My theory when I read the book was that Voldemort instructed Quirrell to not drink the entire thing in the hopes that Harry would come in after them—he might have wanted to kill him, or maybe even thought that he might be useful in getting the stone (which he was).

  18. Well, Quirrell was also in on the whole set up of obsticales from the beginning, he used the troll remember. So is stands to reason he did know how to get past them.

  19. It was so easy for the kids to get through the obstacles because Dumbledore intended Harry to try to get through them.

    Plain and simple.

    After all, why did he instruct Harry on how the mirror works? Why did he leave the real key to the door flying around, instead of keeping it with him? Why was there even a riddle written, explaining which potion to pick? Yes, by leaving all these clues, Dumbledore opened up the possibility that Voldemort could get to the stone. However, he also opened up the possibility that Harry could get to the stone, if he so wanted to. He just wanted to find out if Harry wanted to.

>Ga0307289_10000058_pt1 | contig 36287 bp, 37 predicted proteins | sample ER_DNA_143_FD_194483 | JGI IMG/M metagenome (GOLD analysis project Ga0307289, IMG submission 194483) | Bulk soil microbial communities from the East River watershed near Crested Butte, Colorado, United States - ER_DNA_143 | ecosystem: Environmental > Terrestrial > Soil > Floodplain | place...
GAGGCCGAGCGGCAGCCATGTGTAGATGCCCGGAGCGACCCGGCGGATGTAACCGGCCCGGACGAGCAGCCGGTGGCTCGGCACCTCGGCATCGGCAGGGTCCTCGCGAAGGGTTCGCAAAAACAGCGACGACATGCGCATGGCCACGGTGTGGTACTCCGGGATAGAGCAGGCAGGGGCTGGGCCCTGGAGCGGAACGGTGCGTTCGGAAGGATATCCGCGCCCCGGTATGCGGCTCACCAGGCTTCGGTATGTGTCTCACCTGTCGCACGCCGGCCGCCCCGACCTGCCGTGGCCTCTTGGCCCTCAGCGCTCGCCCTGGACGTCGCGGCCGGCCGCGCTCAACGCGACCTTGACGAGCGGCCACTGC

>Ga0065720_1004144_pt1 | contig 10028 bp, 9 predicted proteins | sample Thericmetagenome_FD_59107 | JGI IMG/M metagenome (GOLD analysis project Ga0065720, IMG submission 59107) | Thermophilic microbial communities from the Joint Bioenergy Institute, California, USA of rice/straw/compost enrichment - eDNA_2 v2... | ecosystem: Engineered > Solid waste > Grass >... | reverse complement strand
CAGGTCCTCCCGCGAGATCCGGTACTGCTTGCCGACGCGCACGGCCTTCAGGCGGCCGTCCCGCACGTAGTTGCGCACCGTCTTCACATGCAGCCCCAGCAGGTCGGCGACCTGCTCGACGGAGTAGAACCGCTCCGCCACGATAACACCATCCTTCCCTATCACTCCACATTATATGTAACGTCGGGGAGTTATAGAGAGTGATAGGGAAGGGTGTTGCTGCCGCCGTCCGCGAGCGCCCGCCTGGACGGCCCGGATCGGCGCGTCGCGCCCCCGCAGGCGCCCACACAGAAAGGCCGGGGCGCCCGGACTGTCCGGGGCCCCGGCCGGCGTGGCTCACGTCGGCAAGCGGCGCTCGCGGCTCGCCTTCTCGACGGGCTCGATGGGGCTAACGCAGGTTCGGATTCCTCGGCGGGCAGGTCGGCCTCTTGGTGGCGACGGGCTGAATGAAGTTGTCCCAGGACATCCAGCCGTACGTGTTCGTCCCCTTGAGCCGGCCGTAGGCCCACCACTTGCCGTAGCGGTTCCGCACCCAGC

20. Jane, I can think of one other possible explanation to answer your questions (one I’ve seen posed elsewhere), which is that it was all set up to lure Quirrell/Voldemort into a trap. It was set up so that he could get in, but not out, so that Dumbledore could get after him. And the Mirror of Erised was the only real protection the Stone needed; Dumbledore knew that Quirrell would never be able to get the Stone out of the Mirror. After all, while the challenges seem to cater to Harry and his friends’ abilities, we don’t know much about Quirrell – he may have been a Seeker, too.

    However, I agree with your conclusion and not this one, for other reasons. I devoted a little more space to the ideas here: